Jennings was now on a mission to uncover every possible account of late-Victorian life in a city that called itself Good. Guess what? Toronto was ripe with murder and mayhem. Hours were spent at the Ontario Archives perusing both regular and criminal files and Jennings discovered there was no shortage of material. “I could read the Chief Constable’s reports, now that’s something you couldn’t necessarily read anywhere else,” she says, “and they were really very helpful and gave me lots of ideas about the crime that was going on.” Except the Dying, the first in the Murdoch Mysteries, was published in 1997 and was a hit. Jennings married her story nicely to turn-of-the-century Toronto and revealed a society rich with characters and potential. Strong story lines and well-thought out characters notwithstanding, it was Jennings use of the city that stood out front and centre: Toronto suddenly had a street cred it was hitherto unaware of.

“The most surprising thing that struck me throughout all my research,” Jennings says, “is just how vibrant the city was, its complexities, its people. And the things that happened couldn’t have happened anywhere else.” It’s true: at that time Toronto really was caught between a rock and a hard place with Mother England and her Victorian morality on the one side and nose-thumbing Americans on the other. Toronto the Good was the moniker coined in the 1880s by Toronto Mayor William Holmes Howland in an attempt to wear the city’s heart on its sleeve. (He too is the same mayor that appointed an Inspector to the Police Department to fight vice and prostitution!) “A lot of what happened and how things were handled came from the morality of the time, the Church, and the notion of ‘Toronto the Good’,” Jennings points out. “It was very specific to the city.”

Except the Dying was lauded for its historical accuracy and the breath of Jennings’ social awareness—from exposing the hypocrisies of class and religion to investigating pockets of history many had no idea existed—making it anything but a conventional murder mystery. The book was nominated for two prestigious crime writing awards and not only cemented Jennings as a world-class crime writer but Toronto as a place to be reckoned with.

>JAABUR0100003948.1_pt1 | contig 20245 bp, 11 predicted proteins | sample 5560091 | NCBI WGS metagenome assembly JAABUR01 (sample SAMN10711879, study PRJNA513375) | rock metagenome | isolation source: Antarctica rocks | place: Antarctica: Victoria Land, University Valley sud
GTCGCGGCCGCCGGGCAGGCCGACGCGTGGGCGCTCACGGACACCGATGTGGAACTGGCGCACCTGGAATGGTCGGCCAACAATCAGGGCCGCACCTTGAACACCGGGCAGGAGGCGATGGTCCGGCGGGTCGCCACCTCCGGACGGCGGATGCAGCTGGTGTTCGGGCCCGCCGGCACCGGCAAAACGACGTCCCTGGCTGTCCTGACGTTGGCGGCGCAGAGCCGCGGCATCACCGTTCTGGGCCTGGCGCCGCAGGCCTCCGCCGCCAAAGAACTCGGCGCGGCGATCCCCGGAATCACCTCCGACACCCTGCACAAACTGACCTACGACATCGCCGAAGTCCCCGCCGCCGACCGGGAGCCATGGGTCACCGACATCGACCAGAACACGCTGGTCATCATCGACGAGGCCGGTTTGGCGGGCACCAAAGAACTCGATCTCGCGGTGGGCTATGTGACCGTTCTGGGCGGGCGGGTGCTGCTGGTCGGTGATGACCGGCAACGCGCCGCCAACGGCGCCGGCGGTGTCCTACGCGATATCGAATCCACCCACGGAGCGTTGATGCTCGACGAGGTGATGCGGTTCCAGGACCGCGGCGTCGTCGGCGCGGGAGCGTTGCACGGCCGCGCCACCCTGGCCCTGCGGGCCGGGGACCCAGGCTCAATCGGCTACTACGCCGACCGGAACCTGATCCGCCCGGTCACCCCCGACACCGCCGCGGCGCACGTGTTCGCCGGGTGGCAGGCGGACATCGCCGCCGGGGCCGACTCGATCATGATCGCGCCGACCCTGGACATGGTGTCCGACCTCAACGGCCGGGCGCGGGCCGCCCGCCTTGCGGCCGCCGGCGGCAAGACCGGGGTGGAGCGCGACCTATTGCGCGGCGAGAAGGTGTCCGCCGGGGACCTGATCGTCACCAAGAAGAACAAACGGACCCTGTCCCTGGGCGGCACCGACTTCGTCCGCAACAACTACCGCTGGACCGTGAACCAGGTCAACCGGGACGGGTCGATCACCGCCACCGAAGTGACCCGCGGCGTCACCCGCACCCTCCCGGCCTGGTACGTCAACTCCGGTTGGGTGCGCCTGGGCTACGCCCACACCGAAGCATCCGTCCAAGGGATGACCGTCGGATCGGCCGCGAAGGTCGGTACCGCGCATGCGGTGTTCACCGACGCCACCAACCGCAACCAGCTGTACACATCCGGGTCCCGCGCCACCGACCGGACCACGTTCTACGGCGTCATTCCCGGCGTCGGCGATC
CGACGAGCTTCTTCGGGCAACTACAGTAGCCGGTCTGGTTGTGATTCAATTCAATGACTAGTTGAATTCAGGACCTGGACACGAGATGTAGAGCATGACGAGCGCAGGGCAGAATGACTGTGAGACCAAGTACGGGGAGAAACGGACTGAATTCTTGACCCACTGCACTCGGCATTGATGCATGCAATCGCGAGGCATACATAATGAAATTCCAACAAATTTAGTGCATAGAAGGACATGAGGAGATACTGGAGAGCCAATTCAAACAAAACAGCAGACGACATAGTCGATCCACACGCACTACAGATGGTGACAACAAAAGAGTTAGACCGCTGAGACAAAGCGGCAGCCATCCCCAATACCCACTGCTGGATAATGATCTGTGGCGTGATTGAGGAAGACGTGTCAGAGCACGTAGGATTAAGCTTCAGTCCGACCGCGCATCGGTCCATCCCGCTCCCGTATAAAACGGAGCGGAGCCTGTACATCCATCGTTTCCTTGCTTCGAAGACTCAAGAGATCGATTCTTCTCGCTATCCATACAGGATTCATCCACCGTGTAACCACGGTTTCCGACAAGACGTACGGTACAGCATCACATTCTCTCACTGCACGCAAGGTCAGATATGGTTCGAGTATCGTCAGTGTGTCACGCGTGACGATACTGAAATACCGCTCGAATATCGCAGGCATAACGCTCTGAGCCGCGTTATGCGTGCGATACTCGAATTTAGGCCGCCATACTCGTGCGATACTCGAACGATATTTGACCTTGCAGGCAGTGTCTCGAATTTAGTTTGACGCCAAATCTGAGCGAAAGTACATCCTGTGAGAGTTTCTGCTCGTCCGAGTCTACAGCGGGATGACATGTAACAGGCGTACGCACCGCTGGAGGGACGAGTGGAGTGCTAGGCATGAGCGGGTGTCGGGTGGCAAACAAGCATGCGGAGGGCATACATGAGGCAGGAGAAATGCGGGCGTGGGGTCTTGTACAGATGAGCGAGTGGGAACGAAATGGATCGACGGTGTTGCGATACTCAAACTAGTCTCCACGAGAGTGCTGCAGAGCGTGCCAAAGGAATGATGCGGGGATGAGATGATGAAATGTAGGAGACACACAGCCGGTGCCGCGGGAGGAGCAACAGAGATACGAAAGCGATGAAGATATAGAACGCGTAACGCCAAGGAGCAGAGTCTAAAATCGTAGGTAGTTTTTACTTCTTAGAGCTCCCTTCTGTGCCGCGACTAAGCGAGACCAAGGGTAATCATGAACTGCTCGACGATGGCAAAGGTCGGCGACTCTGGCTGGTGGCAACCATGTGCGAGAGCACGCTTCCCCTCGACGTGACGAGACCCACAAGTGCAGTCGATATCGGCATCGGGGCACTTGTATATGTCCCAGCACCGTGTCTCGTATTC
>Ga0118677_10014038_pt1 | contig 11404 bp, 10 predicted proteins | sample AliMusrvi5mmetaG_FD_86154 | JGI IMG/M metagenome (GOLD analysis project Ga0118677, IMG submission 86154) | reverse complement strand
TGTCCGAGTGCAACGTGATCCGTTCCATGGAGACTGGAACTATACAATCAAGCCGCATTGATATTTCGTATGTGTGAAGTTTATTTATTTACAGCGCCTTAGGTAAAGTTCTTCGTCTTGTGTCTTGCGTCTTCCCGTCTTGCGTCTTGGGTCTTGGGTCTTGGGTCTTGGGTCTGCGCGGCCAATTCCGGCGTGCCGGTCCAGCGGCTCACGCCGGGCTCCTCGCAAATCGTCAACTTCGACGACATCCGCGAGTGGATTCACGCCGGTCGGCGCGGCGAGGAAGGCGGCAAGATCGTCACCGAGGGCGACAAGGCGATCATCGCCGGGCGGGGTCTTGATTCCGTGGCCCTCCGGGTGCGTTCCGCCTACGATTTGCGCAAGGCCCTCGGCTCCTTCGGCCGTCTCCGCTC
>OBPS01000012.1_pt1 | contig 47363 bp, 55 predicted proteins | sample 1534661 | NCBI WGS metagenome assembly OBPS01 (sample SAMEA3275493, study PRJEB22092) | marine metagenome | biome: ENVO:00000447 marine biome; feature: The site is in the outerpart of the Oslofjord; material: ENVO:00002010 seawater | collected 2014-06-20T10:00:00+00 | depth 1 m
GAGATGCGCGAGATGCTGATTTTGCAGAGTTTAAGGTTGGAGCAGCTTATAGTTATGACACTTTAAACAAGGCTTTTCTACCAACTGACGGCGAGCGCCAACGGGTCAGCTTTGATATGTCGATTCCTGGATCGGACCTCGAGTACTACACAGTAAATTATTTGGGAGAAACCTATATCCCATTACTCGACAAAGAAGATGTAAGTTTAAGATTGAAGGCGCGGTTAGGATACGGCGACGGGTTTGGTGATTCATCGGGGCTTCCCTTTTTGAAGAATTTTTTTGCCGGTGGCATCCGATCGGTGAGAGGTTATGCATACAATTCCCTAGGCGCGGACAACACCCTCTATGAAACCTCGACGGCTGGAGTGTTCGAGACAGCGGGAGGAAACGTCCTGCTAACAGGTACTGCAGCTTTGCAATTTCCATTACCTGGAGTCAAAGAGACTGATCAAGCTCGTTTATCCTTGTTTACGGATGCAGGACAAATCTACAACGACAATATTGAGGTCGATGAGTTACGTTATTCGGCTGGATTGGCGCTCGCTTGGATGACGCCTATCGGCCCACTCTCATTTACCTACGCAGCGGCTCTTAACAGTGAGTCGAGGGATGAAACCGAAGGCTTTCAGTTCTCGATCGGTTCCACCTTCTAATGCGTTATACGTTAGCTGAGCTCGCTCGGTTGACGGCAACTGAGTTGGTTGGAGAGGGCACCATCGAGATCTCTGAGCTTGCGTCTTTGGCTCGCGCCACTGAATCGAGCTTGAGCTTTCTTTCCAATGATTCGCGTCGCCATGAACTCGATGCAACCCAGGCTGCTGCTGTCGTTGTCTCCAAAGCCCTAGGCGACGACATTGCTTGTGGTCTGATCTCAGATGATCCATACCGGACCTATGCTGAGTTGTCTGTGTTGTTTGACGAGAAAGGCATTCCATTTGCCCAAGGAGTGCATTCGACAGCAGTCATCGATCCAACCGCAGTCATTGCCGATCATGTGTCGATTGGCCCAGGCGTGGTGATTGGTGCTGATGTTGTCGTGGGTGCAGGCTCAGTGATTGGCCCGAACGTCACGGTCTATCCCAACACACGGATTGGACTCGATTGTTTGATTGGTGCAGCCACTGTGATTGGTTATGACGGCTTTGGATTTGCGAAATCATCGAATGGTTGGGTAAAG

Jennings love affair with the grittier side of Victorian Toronto was on a role. “I had so much material to work with,” she says, “it just seemed logical to keep going.” And keep going she did, adding five more novels to the Murdoch cannon, with each individual novel offering its own distinct slice of Victorian Toronto life: Under the Dragon’s Tail deals with the murder of an abortionist who was popular with rich and poor alike; Poor Tom Is Cold weaves the social issues of prejudice and the treatment of the mentally ill into the story of the apparent suicide by a Toronto police constable; Let Loose the Dogs has Murdoch’s private and professional lives collide when his father has been charged with murder; Night’s Child deals with child pornography and Murdoch’s quest to put the perpetrator behind bars; Vices of My Blood has Murdoch go undercover as a vagrant to bust a group of “queer-plungers” (that’s Victorian-speak for small time con-artists), and; A Journeyman to Grief takes Murdoch into Toronto’s fledgling black community, exposing the racism that surrounds it. While every novel contests the notion that this city could ever have been called good, they certainly give a strong feeling of awareness and place.